As I look back over my experience with pH and conductivity measurements, the following opportunities stand out.
(1) Selecting the best sensor technology for a wide range of process conditions
(2) Eliminating measurement noise
(3) Predicting sensor demise
(4) Developing process temperature compensation
(5) Developing inferential measurements of process concentrations
(6) Finding the optimum sensor location
You really can’t ship most chemicals to the electrode manufacturer and electrodes sent back after a problem often don’t tell the whole story including handling, maintenance, and process conditions. The manufacturer’s application support people are often at a loss as to what was really the problem. Then there are the insidious spikes that come and go with no sense of the source or the fix.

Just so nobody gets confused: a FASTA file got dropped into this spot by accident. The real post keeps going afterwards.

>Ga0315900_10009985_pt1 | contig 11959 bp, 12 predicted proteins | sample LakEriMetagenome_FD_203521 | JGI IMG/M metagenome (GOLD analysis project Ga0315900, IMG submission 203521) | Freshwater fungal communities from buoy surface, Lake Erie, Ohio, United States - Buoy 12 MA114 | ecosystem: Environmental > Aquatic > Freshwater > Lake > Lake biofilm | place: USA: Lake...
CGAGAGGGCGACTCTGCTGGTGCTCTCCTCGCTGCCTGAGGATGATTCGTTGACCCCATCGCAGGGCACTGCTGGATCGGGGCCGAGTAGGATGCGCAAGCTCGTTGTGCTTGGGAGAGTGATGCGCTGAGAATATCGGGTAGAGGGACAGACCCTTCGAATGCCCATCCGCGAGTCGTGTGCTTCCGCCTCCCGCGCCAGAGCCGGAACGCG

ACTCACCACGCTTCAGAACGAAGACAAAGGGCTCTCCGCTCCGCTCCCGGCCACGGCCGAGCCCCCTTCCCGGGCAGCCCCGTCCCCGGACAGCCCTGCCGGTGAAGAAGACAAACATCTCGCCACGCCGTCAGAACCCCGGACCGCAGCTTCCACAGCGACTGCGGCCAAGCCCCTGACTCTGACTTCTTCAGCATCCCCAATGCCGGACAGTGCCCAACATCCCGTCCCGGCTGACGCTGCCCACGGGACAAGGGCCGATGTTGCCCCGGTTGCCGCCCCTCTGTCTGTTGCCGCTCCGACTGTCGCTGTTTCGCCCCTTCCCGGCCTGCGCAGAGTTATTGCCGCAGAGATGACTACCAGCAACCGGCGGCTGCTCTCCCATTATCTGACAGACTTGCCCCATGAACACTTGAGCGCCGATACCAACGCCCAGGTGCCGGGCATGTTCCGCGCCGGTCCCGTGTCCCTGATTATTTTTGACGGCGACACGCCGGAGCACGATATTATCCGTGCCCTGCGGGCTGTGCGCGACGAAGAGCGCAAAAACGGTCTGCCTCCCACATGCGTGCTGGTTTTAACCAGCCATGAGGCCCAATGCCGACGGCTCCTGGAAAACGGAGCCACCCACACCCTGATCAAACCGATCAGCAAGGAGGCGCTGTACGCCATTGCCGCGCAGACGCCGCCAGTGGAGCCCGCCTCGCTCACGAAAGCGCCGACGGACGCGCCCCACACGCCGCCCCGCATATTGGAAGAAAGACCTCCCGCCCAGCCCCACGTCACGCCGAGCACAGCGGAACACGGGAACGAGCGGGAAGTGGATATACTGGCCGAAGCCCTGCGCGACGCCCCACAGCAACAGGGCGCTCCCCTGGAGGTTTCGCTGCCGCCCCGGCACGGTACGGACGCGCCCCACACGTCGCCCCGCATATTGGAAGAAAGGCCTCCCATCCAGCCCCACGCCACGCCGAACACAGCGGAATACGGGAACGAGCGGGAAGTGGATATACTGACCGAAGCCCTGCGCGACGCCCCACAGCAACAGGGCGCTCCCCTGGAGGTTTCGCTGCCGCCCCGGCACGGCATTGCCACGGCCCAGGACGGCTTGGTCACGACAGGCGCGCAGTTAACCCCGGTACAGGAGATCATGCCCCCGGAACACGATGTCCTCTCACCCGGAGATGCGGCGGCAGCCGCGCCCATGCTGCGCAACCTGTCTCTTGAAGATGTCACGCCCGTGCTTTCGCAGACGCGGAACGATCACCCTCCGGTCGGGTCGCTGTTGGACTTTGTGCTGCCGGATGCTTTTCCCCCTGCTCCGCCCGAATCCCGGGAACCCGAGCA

The biggest source of continual pH noise is fluctuations in acid and base concentration at the electrode. Operating points on the relatively steep portion of the titration curve require a degree of mixing that goes way beyond the norm. Electrodes are moved to a location that is the best compromise between noise and measurement delay and lag.
Users can install a test setup in the plant to compare the performance of various electrode technologies but this is time consuming and does not allow experimentation. Tests in the lab usually involve “dumb” lab meters with the data ending up in a spreadsheet oblivious to the historian and the tools in the DCS for neural networks and data analytics.
To see if the opportunities are more than a dream and if the problems can become just a bad memory, check out the InTech web exclusive article “Opportunities for Smart Wireless pH, Conductivity Measurements“